Kruger recommends wearing eye protection outside because we are constantly exposed to harmful UV radiation.

Kruger explained that cataracts are the number one surgery and cause of blindness worldwide; he said it is important to protect the skin on your eyelids and wear sunglasses to slow down the rate of getting cataracts.

“Wearing sunglasses is definitely something that everyone should be doing. It’s not just to look fashionable and cool. There’s a health benefit to that,” Kruger said. “Wearing sunglasses can potentially prevent you from needing eye surgery as you get older.”

Contact lenses

While contacts mean to help your vision, they can do quite the opposite if cared for improperly.

Kemmerer stated that contact lenses are one of the biggest factors that affect eye health for college students. Contacts can have short- and long-term effects on the eye.

“I’d say one of the big things affecting eye health will be contact lenses. That means a lot of infection, scarring and stuff like that in the eyes for people that over-wear their contacts and don’t clean them properly,” Kemmerer said.

Kruger said that dry eyes are probably the most common reason people go to the eye doctor.

“Dry eyes don’t seem like a big deal, but you know, it can range from your eyes being red, burning, stinging, tearing; it can actually cause your vision to fluctuate,” Kruger said.

The Centers for Disease Control and Prevention recommends that you do not sleep in contact lenses, mix new and old contact solution together and always replace lenses according to your eye doctor.

“Dry eyes are generally a fixable situation,” Kemmerer said. “There are some cases that are pretty extreme that you have to go to great lengths to fix, but when it’s dry from screen time use or over-wearing contact, the average dry eye is quite reversible.”

Drug use

Drug use, specifically smoking, can also have long-term effects on eye health.

Kemmerer discussed how smoking can have a negative impact on the eyes and puts you at risk for certain vision problems.

“Smoking is another thing that can harm the eyes of macular degeneration and can speed up cataract formation,” Kemmerer said.

Kemmerer said that alcohol is not going to have a lasting impact on the eyes like smoking can. However, it can affect them short term. Excessive drinking can lead to dehydration which causes your eyes to dry out and can also impact your eye muscles, leading to double vision.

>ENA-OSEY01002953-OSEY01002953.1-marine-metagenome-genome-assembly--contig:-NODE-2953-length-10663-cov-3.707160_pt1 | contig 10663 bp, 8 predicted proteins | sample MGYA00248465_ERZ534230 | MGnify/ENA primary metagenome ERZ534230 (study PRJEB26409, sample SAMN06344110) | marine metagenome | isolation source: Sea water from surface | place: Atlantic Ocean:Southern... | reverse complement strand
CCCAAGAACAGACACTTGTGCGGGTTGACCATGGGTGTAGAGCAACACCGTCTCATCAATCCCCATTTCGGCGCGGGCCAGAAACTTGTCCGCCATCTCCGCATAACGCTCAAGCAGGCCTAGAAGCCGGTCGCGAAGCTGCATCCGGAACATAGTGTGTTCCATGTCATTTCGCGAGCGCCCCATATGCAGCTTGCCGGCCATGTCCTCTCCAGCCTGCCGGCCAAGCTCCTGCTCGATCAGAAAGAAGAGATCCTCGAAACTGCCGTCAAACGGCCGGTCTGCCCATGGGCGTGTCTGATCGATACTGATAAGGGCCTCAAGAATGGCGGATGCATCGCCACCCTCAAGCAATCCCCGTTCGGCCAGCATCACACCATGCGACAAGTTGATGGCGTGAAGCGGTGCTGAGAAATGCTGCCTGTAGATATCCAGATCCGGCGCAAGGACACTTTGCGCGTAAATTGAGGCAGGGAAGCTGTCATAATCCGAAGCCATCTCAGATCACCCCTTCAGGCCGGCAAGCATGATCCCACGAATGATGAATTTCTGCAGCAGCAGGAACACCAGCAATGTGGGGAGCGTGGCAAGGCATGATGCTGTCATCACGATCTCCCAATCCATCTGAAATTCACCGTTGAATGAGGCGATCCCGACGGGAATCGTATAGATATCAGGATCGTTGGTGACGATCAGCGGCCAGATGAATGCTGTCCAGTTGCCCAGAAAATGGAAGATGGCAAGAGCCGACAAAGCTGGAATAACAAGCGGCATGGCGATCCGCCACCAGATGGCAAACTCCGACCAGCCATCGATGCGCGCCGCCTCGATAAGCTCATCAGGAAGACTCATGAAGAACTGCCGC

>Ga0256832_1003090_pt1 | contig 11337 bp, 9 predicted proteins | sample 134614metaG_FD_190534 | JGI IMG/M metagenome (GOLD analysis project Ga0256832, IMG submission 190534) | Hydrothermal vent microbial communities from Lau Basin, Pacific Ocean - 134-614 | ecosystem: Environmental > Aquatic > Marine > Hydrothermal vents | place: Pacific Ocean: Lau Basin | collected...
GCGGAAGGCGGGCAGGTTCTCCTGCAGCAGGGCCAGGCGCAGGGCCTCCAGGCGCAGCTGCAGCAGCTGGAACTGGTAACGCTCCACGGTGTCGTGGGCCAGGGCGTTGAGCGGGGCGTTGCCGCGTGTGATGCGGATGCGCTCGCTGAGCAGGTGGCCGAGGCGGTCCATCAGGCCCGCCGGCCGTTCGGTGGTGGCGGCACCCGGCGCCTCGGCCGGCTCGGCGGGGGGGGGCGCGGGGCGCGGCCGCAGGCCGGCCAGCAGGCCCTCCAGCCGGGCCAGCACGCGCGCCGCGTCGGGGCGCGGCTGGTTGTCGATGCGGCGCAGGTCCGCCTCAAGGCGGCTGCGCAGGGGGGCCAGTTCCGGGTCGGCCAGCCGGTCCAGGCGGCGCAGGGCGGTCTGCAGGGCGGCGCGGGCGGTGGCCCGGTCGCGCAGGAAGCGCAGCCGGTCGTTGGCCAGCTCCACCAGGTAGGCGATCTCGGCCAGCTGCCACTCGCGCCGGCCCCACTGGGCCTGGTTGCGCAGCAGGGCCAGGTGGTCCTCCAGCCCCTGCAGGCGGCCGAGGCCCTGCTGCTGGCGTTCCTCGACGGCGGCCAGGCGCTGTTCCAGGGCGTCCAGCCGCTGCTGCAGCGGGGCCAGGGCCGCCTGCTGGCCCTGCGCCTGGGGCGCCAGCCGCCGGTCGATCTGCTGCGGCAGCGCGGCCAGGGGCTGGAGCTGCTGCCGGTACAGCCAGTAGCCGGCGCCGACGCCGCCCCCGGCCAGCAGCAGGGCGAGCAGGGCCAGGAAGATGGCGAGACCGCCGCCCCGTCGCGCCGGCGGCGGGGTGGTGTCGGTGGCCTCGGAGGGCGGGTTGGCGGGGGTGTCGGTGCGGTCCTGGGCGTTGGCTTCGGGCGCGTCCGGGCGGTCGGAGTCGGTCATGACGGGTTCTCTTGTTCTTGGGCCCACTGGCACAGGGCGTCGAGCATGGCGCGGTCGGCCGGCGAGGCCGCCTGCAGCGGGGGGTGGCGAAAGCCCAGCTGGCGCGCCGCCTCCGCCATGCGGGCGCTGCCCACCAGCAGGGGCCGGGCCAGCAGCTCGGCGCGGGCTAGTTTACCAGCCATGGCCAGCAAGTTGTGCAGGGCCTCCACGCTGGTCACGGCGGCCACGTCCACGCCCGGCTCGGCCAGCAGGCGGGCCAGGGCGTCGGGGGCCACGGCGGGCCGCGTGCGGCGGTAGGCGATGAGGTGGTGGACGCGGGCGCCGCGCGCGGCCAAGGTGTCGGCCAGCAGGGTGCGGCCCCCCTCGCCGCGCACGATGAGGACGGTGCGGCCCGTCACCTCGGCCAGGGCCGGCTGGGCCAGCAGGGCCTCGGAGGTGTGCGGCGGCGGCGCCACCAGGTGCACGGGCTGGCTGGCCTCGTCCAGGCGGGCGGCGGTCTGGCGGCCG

Eye health extends to other chronic health conditions.

“A big problem we have right now is diabetes in our country and diabetes affects our eyes as well,” Kruger said. “Some of the bigger concerns with diabetics is peripheral neuropathy, you know, fingers and toes, but also blindness.”

Mayo Clinic defines diabetic retinopathy as “A diabetes complication that affects the eyes. It’s caused by damage to the blood vessels of the light-sensitive tissue at the back of the eye (retina).”

Kruger and Kemmerer recommend getting your eyes checked at least once a year. Once you are diabetic, you should consider visiting more, especially during drastic blood sugar fluctuations.

Why you should care

Taking care of your eyes should be a priority for comfort and to be able to healthily view the world.

Kemmerer explains the importance of eye exams.

“Even if you have 20/20 vision, it’s still good to get your eyes checked,” Kemmerer said. “The super rare occasions where you might find signs of a tumor in the back of the eye may save someone’s life.”

If you want to maintain or improve your eye health, Kruger said it is essential to visit your eye doctor at least once a year and have those conversations about any concerns.

“Being dilated or having your retina scan are important steps to make sure the doctor has a chance to catch anything early like any other health issue,” Kruger said. “If you catch things early, it’s much easier to manage and treat.”